The troops doing that obviously are not armed, they don't need their weapons.  The engineers will lay the barbed wire, the soldiers, Marines doing that are over-watched by MP's (military police) who are armed and the normal force protection wherever they go.

The military maintains that stance, but the ones actually doing the missions there are not armed.  The military police will provide force protection for those service members who are supporting customs & border police and putting in the obstacles.

We are also rehearsing helicopter deployment.  The deployment is done by our helicopters and its Border Patrolmen.  In other words, we rehearse picking up their troops, moving them to a location, dropping them off in a safe location so they can reinforce other Border Patrol, should they need reinforcement.

But again, these helicopters are not moving our troops around right now, they're actually working at putting in the obstacles.  As of 13 November, this is the number as of last night I received -- about 5,900 troops are deployed to support the Border Patrol.

That number will fluctuate as units deploy, other units, when they get done with their mission, will go back to home station.  So that number, you'll see it going up and down, I wanted to just keep you informed on a daily basis of what it is.

I anticipate, right now, it can go around 7,000, although I -- I prefer to say that we'll just keep you updated daily with how many troops are there, then you have an accurate number.  The -- so that's what I'm doing down on the border.

I would tell you that going around the world a little bit, our troops engage in supporting the defeat ISIS fight continue that fight in both the Middle Euphrates River Valley, but also the interdiction efforts that try to pick them up in various other locations as they maneuver, as the -- the ISIS troops try to escape, they try to reconcentrate and the Iraqi Security Forces, with our support, are equally engaged in that fight in Iraq.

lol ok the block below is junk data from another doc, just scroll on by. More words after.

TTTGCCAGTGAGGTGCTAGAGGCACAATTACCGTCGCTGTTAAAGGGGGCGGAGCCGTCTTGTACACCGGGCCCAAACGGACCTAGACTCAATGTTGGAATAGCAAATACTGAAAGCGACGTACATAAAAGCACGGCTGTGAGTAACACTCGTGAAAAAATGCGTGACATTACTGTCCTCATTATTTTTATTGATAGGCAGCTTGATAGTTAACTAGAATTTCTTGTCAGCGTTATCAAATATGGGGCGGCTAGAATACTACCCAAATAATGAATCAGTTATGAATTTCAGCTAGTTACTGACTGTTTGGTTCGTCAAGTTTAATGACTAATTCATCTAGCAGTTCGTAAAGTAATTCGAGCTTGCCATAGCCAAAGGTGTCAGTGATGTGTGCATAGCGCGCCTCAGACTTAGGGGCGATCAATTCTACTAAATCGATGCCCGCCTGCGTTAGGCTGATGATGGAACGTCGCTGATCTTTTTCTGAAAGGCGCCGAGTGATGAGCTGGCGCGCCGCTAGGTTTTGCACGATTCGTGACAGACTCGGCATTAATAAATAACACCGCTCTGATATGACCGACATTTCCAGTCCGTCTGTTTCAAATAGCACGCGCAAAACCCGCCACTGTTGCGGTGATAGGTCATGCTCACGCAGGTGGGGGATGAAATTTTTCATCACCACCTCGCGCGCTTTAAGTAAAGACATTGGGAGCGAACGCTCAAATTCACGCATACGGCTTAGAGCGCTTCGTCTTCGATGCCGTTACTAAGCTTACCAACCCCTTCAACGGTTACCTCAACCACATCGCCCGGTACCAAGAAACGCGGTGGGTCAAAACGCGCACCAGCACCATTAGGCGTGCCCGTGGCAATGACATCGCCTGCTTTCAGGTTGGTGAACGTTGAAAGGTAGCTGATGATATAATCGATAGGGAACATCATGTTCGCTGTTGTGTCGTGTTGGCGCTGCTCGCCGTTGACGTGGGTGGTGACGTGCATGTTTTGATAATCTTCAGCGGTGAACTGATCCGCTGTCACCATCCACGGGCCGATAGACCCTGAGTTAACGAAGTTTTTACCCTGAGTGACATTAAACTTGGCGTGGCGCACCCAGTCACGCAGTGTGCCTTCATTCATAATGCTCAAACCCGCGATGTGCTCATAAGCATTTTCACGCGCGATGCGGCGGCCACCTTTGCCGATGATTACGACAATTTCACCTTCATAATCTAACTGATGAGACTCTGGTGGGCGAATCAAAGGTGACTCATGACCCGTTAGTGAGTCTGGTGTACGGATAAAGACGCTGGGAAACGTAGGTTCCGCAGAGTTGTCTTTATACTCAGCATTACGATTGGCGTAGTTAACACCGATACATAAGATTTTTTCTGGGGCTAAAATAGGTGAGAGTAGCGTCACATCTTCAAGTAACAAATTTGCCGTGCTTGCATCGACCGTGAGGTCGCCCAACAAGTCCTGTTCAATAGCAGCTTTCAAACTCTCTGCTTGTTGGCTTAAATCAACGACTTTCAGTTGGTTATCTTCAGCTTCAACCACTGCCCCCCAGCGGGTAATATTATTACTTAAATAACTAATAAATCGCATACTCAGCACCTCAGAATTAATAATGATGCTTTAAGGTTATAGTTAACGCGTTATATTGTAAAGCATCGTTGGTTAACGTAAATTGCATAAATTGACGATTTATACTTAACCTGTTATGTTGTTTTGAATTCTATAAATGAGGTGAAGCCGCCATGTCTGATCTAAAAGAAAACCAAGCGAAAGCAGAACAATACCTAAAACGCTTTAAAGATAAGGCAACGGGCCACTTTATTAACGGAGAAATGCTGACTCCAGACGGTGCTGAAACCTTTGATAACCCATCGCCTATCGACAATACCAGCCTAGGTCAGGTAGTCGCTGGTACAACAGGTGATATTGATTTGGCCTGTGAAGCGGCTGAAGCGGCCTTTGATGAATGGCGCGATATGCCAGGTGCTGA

As you know, they collapsed the geographic caliphate there, but as we have told you for many, many months, over a year now, the fight goes on as they splinter into smaller groups and we continue to hunt them down there.

Let me -- I think that's enough right now, cause your questions are probably on the border.  So why don't we go to Q&A on the record here?  Phil, why don't we start with you?

Q:  OK, well a few questions.  First, you know, I -- I know that you're keeping track of the cost.  We've seen estimates ... 

SEC. MATTIS:  Oh, yeah.

Q:  We've seen estimates that this could cost, you know, $200 million.

SEC. MATTIS:  Yeah.

Q:  Is that -- is that over the top?  Is that too much?  Is it going be less than that?

SEC. MATTIS:  Yeah.  The question is about the cost of the support to Customs and Border Patrol [Protection].  In the -- what we call the execute order that went out, all of the units are tasked with tracking all costs associated.  They will compile those costs and send them up.

Now, to the engineer battalion or to the helicopter company or squadron that deployed, we have not received those costs.  So we can estimate costs all we want, I'd prefer to give you real costs.  Right now, I can't give that to you.

It's the cost of deploying them, it's the cost of transferring their equipment to the border, it's fuel costs, it's all those kinds of costs.  So I just don't want to get into something I can't give you what I believe confidently is accurate.

So I don't want to forecast it right now.

Q:  So you don't think it's going to be -- be -- you can't even say in the ballpark, hundreds of millions, tens of millions?

SEC. MATTIS:  Yeah, I -- you know, I honestly don't want to say right now.  They are -- they will report it to me, I've been very busy on the decisions that need to be made now.  I know what information I'm getting is not anywhere near right and I don't -- I'm not going to pull other people off other issues to try to forecast costs when I believe very quickly we'll know the real costs.

So we'll keep you posted as the real costs come in.  I would tell you that because there's a -- there's another cost that everyone wants to know, and that is, is this costing us readiness?  It's been interesting -- whoops, sorry about that one.

It's been interesting to see the feedback, I would say, from the captains, lieutenant colonels and senior NCO's.  One of them -- the report came into me, they said, we were not anticipating this, we received the warning order, we got the execute order, we had to deploy to a non-traditional mission away from home station.